What Are Portfolios? As explained by Carol Gestwicki in Developmentally Appropriate Practice: Curriculum and Development in Early Education , "Portfolios may contain collections of representative work of children that illustrate their progress and achievements…" and "Children are encouraged to add their own selections of work that they feel show their progress to the portfolios" Gestwicki, p. This definition eliminates a sense of competition between children.
Portfolios can take various physical forms, depending on the preferences of the child care professional and the type of child care program offered. Boxes, accordion files, folders, three-ring binders, photo albums, and various combinations of these or similar items can be used as receptacles for proofs of progress.
Each child should have his or her own portfolio collection so that the progress review is individualized. What Can Be Included in Portfolios? There is no right or wrong in terms of setting up and contributing items to a portfolio. Examples of photos, drawings, conversational notes, and observations are included in the forms of documentation used. Photographs In many early childhood programs, younger children spend time working on tasks which are not easily saved for future reference.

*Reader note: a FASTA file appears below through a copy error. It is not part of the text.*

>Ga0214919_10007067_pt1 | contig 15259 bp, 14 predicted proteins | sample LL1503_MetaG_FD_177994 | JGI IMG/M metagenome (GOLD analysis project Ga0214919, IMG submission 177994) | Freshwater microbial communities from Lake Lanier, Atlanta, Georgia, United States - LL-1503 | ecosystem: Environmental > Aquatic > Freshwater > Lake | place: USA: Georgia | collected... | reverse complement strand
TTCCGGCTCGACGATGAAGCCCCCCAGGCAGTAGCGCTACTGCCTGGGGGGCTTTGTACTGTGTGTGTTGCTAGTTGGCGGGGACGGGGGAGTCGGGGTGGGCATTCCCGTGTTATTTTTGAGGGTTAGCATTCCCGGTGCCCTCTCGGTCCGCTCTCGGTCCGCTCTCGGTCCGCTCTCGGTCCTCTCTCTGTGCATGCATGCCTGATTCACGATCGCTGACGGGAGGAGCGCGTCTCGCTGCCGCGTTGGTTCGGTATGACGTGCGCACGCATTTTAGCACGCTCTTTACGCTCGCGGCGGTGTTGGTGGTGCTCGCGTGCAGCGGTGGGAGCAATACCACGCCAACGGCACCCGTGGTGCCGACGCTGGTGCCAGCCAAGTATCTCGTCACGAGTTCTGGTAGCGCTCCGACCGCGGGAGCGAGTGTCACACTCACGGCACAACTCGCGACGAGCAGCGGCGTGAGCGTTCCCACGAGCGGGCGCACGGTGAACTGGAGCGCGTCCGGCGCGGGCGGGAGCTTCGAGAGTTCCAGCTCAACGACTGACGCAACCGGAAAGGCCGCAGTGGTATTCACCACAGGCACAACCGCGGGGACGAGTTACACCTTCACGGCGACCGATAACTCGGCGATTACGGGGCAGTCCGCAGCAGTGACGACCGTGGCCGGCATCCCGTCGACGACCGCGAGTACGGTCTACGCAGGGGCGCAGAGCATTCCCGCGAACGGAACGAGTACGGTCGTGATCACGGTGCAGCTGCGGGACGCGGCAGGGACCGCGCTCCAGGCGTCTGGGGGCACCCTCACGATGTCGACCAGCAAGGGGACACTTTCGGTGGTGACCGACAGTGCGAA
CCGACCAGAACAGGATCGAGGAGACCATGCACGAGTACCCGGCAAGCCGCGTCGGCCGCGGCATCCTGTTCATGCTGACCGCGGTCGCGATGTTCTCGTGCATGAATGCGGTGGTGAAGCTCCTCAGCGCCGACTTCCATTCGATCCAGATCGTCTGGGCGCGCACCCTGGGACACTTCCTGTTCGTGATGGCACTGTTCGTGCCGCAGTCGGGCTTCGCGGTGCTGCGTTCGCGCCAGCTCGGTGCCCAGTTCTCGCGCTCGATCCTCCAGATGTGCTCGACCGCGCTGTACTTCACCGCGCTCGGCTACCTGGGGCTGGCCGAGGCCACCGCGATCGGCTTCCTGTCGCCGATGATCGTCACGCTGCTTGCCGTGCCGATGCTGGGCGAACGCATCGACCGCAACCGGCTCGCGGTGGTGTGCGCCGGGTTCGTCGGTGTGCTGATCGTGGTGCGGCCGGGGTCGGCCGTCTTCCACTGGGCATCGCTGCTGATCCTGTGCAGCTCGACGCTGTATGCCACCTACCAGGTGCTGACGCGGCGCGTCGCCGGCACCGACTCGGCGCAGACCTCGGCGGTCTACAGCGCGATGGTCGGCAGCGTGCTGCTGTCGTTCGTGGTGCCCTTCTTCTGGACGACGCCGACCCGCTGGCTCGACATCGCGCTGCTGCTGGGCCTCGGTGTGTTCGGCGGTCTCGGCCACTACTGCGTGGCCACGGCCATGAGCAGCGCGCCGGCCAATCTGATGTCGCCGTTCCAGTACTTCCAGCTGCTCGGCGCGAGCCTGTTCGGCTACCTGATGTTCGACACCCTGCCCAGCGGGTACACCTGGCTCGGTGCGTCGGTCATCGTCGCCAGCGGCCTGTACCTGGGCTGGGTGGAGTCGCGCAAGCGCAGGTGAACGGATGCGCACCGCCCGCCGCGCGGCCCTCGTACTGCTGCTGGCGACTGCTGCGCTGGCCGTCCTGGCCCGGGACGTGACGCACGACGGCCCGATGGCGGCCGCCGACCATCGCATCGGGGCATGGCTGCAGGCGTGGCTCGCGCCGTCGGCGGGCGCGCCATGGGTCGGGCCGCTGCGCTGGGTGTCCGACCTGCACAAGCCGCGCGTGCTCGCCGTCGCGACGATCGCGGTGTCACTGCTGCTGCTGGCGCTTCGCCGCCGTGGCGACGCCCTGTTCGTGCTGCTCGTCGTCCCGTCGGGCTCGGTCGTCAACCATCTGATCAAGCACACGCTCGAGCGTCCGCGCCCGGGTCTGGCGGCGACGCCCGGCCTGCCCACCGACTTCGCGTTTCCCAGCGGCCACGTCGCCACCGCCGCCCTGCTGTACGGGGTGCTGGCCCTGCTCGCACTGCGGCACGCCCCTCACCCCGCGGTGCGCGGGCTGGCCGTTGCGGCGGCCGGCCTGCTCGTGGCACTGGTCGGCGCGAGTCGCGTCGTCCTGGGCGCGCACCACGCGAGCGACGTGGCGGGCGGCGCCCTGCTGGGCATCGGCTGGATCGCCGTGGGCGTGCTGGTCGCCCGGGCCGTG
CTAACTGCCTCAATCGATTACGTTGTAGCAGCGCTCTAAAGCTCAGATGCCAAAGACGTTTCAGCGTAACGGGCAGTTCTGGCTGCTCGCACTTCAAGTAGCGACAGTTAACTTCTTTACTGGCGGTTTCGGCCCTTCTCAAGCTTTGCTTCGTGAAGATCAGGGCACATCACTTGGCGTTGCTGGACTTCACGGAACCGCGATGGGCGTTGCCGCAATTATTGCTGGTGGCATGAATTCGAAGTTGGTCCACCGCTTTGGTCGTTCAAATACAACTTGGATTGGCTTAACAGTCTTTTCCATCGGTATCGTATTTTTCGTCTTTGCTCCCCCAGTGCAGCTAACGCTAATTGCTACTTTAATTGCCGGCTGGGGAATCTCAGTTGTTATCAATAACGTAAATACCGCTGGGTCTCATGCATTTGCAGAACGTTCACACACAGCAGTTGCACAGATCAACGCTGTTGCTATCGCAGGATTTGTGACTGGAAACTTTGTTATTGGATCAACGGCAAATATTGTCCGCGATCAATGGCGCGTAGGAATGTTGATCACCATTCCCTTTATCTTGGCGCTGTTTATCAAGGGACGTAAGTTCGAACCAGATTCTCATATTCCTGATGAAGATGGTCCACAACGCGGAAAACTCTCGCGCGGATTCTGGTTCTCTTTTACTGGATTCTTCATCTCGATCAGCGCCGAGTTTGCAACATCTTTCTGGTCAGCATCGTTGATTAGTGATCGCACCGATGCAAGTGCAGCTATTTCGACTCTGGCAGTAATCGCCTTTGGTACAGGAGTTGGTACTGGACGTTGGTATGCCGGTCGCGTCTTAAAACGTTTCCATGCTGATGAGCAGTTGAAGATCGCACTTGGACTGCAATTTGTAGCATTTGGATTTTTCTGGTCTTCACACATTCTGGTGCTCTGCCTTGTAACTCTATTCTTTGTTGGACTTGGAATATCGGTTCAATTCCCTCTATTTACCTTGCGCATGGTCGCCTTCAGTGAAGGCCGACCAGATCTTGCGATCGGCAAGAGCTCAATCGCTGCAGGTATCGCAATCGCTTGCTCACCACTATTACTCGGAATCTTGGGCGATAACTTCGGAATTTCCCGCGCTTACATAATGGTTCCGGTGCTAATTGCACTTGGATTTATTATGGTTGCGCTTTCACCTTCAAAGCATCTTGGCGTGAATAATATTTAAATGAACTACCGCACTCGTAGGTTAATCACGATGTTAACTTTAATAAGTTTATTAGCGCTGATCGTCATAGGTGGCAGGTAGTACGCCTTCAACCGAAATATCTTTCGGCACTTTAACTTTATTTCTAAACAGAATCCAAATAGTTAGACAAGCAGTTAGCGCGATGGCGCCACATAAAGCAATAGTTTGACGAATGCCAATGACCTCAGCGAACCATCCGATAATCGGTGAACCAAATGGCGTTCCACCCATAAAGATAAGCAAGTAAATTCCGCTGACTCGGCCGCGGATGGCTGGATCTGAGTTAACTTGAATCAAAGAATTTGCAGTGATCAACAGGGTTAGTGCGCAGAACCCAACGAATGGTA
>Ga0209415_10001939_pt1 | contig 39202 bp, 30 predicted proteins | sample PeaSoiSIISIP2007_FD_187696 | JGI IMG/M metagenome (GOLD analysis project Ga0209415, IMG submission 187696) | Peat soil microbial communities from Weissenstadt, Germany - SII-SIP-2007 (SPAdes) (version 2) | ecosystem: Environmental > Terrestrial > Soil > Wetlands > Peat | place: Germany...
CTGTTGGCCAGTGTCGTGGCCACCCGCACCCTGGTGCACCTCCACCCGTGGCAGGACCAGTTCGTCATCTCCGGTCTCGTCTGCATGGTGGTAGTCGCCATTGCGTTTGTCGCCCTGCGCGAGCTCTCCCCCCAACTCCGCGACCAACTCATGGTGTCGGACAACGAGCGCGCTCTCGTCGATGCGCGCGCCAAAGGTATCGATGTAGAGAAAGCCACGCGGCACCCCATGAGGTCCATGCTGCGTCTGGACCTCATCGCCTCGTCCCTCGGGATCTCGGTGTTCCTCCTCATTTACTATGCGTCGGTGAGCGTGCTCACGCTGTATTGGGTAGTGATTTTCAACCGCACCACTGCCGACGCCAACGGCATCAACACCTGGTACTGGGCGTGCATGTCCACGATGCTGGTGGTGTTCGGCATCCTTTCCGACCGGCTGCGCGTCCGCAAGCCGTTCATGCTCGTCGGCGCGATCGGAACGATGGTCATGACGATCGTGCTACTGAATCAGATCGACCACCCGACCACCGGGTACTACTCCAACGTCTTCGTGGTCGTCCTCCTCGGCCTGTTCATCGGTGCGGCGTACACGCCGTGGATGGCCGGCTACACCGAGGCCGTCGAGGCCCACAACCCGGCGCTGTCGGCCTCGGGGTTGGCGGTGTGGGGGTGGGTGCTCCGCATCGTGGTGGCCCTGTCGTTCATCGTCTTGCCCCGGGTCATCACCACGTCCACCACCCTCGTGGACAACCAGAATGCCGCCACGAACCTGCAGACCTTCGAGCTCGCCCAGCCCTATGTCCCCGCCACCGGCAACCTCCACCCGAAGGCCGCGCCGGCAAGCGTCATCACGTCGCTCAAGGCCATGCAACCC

For example, building with blocks can be an involved activity which a child might pursue with vigor. A permanent record is then available for future reference and can serve as a topic of discussion with the parents and the child. A list of possible photos a teacher might take include the following:. A helpful hint is to number a note card or sheet of paper to correspond to the number of pictures. Then, when a photo is taken, the teacher can note the child, date, and contents of the photo.
Some teachers include samples of the same project taken at two or three different times during the year. Each child will have projects that he or she feels especially good about. These are prime candidates for inclusion in a portfolio for sharing with parents later on. Depending on the age and developmental level of each child, attempts to write might include beginning scribbling, naming, or labeling of work, or other inventive spelling examples.